Introductory Calculus: Anti-derivatives, Integrals, Area Under a Curve
Given a function , an anti-derivative is another function which has as its derivative.

For example,

is an anti-derivative of .

In fact, the 7 is not unique. Any function of the general form

is an anti-derivative of .

In this lesson we will find anti-derivatives and in some cases find the exact value of . We will also use anti-derivatives to calculate the areas of regions bounded by the graphs of given functions.

For x to any power we have the following rule:
Anti-derivatives
 if and , then has an anti-derivative with the general form           if , then has an anti-derivative with the general form

Let's look at some examples:

1. Find an anti-derivative of .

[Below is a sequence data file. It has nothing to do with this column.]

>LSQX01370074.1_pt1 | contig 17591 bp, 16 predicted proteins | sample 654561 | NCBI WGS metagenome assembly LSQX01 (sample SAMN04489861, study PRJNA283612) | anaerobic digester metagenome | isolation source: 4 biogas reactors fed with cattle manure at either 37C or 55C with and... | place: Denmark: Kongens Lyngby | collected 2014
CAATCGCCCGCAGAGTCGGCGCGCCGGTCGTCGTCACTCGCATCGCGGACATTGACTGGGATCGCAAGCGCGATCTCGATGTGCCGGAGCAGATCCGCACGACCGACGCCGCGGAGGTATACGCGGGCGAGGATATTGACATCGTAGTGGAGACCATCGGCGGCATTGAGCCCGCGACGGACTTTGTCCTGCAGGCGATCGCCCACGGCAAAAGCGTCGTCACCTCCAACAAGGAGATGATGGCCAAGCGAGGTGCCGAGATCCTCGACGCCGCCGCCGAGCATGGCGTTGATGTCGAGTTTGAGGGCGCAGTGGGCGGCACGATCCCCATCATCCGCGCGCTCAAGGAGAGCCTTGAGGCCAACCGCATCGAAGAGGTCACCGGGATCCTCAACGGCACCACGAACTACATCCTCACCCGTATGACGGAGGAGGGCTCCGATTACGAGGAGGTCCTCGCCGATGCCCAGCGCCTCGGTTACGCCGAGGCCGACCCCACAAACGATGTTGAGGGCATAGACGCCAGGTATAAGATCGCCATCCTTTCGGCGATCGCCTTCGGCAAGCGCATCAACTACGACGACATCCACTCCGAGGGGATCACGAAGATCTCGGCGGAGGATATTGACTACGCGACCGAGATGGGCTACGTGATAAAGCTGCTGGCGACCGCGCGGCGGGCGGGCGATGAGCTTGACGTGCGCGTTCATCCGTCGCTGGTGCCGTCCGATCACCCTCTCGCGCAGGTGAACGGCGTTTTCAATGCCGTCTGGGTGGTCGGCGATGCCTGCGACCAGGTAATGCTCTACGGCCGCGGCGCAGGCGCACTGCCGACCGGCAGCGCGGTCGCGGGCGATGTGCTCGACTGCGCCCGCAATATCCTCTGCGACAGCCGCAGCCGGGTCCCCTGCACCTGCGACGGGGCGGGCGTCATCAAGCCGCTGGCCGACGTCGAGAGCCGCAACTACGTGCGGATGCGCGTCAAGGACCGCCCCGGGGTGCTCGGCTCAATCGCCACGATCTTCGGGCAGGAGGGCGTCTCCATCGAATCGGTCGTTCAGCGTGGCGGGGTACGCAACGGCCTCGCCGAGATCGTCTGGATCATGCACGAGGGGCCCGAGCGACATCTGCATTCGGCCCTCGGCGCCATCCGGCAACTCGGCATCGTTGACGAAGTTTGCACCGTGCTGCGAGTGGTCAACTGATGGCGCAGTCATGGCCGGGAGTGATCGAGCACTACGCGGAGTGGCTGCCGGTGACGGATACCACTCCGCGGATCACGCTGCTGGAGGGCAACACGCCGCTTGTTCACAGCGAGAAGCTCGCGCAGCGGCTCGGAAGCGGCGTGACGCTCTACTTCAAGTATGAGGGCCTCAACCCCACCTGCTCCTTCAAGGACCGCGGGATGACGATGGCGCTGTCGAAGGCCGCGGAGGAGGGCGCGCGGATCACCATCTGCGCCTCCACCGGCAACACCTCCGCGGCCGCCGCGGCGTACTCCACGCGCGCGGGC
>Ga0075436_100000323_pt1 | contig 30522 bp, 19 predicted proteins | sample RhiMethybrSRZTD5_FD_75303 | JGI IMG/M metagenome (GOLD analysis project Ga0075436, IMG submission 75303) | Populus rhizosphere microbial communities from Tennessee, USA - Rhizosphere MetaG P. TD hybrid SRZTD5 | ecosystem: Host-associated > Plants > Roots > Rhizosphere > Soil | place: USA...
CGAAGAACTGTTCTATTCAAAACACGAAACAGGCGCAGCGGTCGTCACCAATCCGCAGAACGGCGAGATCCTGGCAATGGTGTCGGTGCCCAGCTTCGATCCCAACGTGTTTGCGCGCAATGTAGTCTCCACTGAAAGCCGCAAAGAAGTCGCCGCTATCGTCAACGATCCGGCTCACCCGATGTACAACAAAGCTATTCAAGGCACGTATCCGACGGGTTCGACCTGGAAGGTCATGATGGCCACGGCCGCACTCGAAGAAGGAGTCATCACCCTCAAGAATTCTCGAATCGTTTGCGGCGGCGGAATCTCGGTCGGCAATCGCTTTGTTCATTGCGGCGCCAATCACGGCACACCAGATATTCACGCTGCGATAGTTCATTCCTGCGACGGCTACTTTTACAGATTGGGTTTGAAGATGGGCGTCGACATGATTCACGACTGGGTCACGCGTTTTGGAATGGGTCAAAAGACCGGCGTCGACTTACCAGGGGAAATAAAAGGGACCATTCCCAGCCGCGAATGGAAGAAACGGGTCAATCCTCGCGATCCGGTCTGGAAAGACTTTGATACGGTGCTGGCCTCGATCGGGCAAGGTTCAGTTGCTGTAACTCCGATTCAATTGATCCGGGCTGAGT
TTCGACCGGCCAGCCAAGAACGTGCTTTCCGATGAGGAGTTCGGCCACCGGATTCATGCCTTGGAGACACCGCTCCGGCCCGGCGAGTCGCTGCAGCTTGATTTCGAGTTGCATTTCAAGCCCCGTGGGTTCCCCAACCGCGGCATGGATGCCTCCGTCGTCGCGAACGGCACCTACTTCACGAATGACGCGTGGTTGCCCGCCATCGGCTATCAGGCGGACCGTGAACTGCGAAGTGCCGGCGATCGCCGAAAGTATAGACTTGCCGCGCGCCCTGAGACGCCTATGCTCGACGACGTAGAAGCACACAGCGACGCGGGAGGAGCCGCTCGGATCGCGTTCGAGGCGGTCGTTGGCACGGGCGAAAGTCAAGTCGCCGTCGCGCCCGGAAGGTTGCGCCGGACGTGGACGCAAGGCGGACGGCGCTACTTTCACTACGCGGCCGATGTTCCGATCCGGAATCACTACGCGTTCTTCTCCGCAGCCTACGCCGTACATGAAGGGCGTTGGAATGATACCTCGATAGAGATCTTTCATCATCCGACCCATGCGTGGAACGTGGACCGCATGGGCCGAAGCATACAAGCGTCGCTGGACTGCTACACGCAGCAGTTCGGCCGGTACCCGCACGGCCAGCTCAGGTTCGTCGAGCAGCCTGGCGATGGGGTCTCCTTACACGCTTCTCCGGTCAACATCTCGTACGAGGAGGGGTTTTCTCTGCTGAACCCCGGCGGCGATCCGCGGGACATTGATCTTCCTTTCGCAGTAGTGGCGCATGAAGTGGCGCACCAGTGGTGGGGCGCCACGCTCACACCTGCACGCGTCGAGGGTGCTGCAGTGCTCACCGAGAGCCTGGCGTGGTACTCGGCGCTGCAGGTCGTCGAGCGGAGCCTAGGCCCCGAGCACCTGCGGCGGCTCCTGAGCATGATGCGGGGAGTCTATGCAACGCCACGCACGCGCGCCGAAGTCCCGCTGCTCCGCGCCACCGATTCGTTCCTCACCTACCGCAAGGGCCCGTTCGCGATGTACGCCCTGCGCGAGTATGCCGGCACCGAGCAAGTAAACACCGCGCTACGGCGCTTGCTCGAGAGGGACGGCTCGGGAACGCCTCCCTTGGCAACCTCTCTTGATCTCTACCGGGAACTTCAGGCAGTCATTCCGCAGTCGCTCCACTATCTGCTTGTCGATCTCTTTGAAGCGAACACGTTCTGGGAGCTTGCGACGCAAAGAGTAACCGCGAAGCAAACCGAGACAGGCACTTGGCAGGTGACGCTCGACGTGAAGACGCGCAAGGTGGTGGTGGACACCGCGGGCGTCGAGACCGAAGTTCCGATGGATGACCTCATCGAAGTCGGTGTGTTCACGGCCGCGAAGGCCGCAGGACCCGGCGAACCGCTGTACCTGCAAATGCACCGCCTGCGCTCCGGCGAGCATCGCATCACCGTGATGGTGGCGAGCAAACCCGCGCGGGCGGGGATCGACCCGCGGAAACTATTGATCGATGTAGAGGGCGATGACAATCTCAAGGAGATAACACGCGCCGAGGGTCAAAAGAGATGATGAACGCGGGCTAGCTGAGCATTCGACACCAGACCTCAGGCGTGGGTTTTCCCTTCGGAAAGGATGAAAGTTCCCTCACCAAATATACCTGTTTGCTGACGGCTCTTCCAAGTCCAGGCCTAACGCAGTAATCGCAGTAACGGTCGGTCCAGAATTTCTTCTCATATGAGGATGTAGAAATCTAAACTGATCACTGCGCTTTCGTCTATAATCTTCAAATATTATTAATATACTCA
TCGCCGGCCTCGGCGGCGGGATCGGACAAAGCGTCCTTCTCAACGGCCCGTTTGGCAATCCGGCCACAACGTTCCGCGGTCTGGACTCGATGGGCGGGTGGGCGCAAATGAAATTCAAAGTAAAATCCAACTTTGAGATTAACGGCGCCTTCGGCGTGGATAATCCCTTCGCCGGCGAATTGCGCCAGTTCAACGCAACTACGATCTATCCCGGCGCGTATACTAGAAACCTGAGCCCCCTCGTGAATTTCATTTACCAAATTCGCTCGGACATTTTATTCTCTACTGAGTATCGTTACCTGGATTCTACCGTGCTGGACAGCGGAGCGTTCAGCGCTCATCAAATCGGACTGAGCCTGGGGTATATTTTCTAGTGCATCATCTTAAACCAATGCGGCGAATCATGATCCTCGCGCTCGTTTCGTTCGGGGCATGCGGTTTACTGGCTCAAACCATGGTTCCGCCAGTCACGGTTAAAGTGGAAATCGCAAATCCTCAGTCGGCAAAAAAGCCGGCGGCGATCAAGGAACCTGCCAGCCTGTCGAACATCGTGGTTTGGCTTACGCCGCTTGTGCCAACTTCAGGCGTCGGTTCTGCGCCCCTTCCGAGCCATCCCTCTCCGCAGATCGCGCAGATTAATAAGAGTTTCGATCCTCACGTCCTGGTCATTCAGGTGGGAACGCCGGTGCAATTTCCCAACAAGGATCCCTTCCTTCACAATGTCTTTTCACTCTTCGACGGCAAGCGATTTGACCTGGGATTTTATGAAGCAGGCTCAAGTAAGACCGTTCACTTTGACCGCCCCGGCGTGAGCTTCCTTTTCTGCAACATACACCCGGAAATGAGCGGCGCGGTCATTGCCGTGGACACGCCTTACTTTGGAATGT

1. Find the area below the graph of , bounded below by the x–axis, on the right by , and on the left by .

We start by finding an anti-derivative, then substitute 3 and -1 for , evaluate, and subtract their values.

We know that our general anti-derivative is of the form

Substituting in 3 and -1 for x and subtracting gives us [notice that the "C's" cancel]

The area under the curve is 40/3 or 13.3 as shown on the diagram below.

Mathematically we write:

1. Find the anti-derivative of if we know that F(x) = 5 when .

We know that our general anti-derivative is of the form

To find our specific value for C, we set x = 1 and F(x) equal to 5 and solve for C:

Therefore the anti-derivative we want is

M Ransom

Show Related AlgebraLab Documents

AlgebraLAB
Project Manager
Catharine H. Colwell
Application Programmers
Jeremy R. Blawn
Mark Acton